Legal Issue-Enron

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Legal Issue in Business: The Case of Enron
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Legal Issue in Business: The Case of Enron

Introduction
Business ethics is based on normative ethics , standards that ethics are upheld and applied specific to distinguish what is right or wrong, that is to say what should be done or who should not be fact. However, with few exceptions, business ethicists are usually less interested in the foundations of ethics (meta-ethics) or by the principles of justification ethical principles: they show themselves more concerned with practical issues, and any obligation specific practice that may apply to the activity and the relationship to economic (Swartz, 2004).

Discussion and Analysis
Government regulators have been quite willing to act as enforcer for the reformers. In the process, they have criminalized common business practices and created crimes of full disclosure out of whole cloth where there had been none before. This activity made for great theater and lurid headlines that furthered the political ambitions of prosecutors, but it was certainly not at all helpful to the economy. Corporate governance reforms affect every aspect of life in America when they impose unneeded restrictions on management, and the full disclosure system is the most burdensome of all. SEC regulations govern every aspect of securities trading, from the initial offering and the underwriting process to the secondary markets. The "Enron Scandal" is already a landmark in the history of capitalism that may significantly influence its necessary transformation. The current capitalism "has been a mother," which has escaped all the regulations and controls that kept him within an ethical context.

Business Ethics, Applied Ethics
The trend in recent decades has been to integrate these concepts ever within companies. Be prescriptive, legislating (eg, through the sanction of insider trading, bribes, accounting rules, executive compensation, discrimination, respect for privacy, the sanction of barriers to competition etc..). The question that arises is that Law and business ethics are they compatible? However, ethics and law remain to distinguish, since the law seeks to maintain order, where ethics seeks only to indicate a course of conduct (soft law) that economic actors should adopt. O'Fallo (2005) explains this difference by showing that no law can be both judge and party, while ethics refers to the personal views and thus the judgment of consciousness leads to a reparability between the rule moral and appreciation.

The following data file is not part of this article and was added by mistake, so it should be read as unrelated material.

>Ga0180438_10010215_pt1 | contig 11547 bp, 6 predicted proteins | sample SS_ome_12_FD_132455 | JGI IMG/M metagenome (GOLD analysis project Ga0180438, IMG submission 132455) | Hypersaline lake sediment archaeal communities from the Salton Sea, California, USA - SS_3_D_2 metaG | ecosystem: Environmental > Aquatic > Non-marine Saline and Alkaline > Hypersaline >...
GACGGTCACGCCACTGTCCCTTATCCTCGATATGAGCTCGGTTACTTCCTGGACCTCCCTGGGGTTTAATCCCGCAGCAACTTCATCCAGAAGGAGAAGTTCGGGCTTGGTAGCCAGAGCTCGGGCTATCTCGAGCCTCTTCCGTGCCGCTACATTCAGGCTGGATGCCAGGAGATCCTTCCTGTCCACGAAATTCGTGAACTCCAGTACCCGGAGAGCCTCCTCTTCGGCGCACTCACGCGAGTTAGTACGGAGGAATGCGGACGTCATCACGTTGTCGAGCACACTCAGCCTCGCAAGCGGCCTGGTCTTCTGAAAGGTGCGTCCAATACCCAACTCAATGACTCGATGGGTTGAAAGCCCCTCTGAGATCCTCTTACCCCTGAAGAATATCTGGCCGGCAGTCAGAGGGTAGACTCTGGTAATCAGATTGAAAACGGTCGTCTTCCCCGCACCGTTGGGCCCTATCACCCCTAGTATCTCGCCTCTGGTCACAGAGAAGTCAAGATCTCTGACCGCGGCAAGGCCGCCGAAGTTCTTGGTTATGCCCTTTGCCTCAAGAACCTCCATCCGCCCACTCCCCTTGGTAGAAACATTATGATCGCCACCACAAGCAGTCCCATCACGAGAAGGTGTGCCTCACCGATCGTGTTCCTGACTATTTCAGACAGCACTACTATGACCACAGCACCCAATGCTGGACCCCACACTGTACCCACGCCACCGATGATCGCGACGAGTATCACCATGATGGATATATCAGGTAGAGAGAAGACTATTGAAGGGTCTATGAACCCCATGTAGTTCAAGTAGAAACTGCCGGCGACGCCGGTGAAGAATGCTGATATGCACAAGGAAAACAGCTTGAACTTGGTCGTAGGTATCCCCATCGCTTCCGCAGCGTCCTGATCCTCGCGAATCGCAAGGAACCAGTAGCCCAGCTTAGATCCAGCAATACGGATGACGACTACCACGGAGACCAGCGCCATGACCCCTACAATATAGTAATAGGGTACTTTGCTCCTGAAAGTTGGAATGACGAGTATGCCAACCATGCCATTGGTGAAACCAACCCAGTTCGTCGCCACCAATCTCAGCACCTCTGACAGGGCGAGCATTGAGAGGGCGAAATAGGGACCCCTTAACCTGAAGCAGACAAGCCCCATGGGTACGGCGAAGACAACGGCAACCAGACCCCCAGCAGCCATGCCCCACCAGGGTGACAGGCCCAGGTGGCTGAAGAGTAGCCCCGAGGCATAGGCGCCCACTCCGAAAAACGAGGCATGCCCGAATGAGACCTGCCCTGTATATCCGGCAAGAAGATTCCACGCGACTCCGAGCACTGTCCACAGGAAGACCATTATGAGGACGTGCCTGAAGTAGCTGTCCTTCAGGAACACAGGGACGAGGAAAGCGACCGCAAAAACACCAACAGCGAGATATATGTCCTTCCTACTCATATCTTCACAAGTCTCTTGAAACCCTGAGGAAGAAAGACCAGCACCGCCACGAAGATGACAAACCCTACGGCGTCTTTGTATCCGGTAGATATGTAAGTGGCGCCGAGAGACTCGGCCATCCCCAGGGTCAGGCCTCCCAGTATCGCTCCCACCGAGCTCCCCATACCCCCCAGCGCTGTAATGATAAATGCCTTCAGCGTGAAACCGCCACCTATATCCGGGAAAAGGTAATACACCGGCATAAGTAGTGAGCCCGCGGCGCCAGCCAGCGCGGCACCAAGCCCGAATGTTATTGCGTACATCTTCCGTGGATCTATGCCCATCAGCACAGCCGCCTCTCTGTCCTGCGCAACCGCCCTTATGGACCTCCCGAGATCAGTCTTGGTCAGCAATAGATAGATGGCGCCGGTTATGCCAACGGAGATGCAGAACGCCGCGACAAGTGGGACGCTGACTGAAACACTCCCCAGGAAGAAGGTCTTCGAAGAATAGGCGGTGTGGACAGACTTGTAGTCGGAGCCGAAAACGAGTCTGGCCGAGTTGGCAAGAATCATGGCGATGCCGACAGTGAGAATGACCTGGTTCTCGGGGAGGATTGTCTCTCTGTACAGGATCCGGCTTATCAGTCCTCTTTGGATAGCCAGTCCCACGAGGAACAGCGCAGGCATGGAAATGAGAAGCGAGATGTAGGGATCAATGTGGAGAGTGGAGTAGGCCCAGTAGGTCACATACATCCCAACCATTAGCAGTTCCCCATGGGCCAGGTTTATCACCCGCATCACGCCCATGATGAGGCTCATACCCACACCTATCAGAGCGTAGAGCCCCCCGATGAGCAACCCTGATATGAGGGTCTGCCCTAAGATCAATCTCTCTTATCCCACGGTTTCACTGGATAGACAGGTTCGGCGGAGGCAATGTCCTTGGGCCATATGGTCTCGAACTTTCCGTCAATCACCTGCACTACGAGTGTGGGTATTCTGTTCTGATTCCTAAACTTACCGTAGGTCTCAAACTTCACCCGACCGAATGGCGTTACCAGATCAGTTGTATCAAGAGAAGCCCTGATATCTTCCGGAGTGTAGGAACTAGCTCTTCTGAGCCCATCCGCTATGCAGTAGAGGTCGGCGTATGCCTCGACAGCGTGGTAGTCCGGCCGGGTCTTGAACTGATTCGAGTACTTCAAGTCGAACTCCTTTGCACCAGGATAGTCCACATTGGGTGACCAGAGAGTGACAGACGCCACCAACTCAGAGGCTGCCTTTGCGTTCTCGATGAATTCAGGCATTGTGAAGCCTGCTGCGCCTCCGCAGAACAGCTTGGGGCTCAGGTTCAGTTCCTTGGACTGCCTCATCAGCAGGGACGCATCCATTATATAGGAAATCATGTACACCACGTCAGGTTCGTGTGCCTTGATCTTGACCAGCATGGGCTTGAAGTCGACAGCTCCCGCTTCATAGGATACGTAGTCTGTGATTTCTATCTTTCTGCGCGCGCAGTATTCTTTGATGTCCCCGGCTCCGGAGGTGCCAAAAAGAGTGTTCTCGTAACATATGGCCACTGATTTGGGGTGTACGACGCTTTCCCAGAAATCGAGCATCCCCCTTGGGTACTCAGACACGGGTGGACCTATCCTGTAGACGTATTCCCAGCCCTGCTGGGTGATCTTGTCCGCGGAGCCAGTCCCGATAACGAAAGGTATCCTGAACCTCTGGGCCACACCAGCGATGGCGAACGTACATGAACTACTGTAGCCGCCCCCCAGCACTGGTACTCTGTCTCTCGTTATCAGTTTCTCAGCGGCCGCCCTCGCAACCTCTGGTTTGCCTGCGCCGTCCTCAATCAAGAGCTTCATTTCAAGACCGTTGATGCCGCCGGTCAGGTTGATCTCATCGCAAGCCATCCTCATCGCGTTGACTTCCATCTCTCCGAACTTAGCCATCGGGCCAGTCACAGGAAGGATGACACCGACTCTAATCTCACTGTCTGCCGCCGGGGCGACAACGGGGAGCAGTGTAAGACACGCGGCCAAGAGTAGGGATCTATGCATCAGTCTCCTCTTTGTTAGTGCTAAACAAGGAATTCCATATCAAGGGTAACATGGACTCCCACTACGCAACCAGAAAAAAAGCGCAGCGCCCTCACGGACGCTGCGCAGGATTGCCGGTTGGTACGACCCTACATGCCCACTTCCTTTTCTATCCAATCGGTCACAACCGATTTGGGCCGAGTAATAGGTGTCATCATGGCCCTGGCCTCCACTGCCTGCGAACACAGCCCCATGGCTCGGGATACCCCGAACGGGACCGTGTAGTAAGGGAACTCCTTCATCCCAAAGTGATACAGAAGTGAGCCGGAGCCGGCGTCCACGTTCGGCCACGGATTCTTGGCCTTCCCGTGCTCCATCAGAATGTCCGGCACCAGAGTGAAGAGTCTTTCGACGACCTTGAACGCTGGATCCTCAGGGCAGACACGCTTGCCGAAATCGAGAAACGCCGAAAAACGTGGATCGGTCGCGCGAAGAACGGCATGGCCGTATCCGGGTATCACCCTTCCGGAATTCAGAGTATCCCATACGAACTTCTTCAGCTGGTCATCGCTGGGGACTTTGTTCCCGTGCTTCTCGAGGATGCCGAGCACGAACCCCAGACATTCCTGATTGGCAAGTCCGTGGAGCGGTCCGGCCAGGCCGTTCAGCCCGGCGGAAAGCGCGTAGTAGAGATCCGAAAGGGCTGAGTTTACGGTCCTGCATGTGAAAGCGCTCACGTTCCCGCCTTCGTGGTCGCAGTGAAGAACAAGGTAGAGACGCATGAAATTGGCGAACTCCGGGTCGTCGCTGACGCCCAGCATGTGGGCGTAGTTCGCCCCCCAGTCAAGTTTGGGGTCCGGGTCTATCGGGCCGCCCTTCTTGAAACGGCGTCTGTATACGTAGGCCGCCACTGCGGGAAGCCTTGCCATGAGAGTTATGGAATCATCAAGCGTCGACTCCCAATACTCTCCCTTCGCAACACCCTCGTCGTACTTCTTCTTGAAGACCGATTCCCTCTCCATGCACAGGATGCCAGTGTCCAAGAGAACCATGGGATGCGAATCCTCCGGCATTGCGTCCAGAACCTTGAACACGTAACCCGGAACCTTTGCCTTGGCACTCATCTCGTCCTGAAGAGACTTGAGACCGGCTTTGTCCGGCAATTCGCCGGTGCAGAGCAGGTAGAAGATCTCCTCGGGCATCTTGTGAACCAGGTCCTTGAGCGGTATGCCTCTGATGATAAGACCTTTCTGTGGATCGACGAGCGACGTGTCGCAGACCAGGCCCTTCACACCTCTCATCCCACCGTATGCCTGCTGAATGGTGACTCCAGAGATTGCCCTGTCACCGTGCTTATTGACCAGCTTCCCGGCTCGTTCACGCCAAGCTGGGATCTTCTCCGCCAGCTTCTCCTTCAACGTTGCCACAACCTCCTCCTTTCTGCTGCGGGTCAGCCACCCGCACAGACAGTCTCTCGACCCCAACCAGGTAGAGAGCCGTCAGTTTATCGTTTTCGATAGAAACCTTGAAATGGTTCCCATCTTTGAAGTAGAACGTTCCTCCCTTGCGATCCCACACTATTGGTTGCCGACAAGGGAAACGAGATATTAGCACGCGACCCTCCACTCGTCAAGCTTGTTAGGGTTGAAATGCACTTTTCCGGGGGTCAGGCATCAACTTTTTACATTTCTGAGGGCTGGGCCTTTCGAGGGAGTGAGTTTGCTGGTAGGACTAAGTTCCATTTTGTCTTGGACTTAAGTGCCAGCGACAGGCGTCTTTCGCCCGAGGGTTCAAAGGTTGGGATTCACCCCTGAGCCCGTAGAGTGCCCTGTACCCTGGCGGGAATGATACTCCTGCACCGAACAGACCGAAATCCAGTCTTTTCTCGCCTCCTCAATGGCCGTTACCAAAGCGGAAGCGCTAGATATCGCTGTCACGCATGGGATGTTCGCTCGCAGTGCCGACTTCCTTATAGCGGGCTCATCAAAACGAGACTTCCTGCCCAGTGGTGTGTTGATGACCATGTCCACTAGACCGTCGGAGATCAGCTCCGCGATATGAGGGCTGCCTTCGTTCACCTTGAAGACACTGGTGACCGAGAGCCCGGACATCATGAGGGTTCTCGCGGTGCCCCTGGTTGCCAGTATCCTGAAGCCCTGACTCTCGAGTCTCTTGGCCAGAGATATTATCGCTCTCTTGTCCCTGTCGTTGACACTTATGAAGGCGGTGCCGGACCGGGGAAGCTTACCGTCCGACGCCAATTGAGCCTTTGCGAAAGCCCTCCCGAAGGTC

Background
Enron was one of the largest companies U.S. by its capitalization market. In addition to its own activities in the natural gas, this Texan company had set up a system of brokerage by which she bought and sold electricity, including the network of current distributors of the State of California, communication. In December 2001, it was bankrupt because of its losses from speculative trading on the electricity market, which had been disguised as profits via accounting manipulation. This failure resulted in its wake of Arthur Andersen, which audit it accounts.

The Reality
Before Enron, Corp Fin had a goal of reviewing each company’s annual report at least once every three years. That goal was not met. Only 53 percent of public companies filing with the SEC had their annual reports reviewed in the three years preceding Enron’s collapse. Interestingly, Corp Fin did review the annual reports filed by Enron in 1991, 1995, 1996, and 1997. The division also conducted full reviews of Enron’s proxy statements in 1993 and 1994, as well as documents submitted for a merger and acquisition of some subsidiaries in 1996 and 1997. Corp Fin conducted full reviews of two securities offerings by Enron in 1992 and 1998 and undertook partial reviews on particular issues of seven other Enron offerings. No serious problems were revealed in any of those examinations (Dharan, 2004).

The Enron Code...
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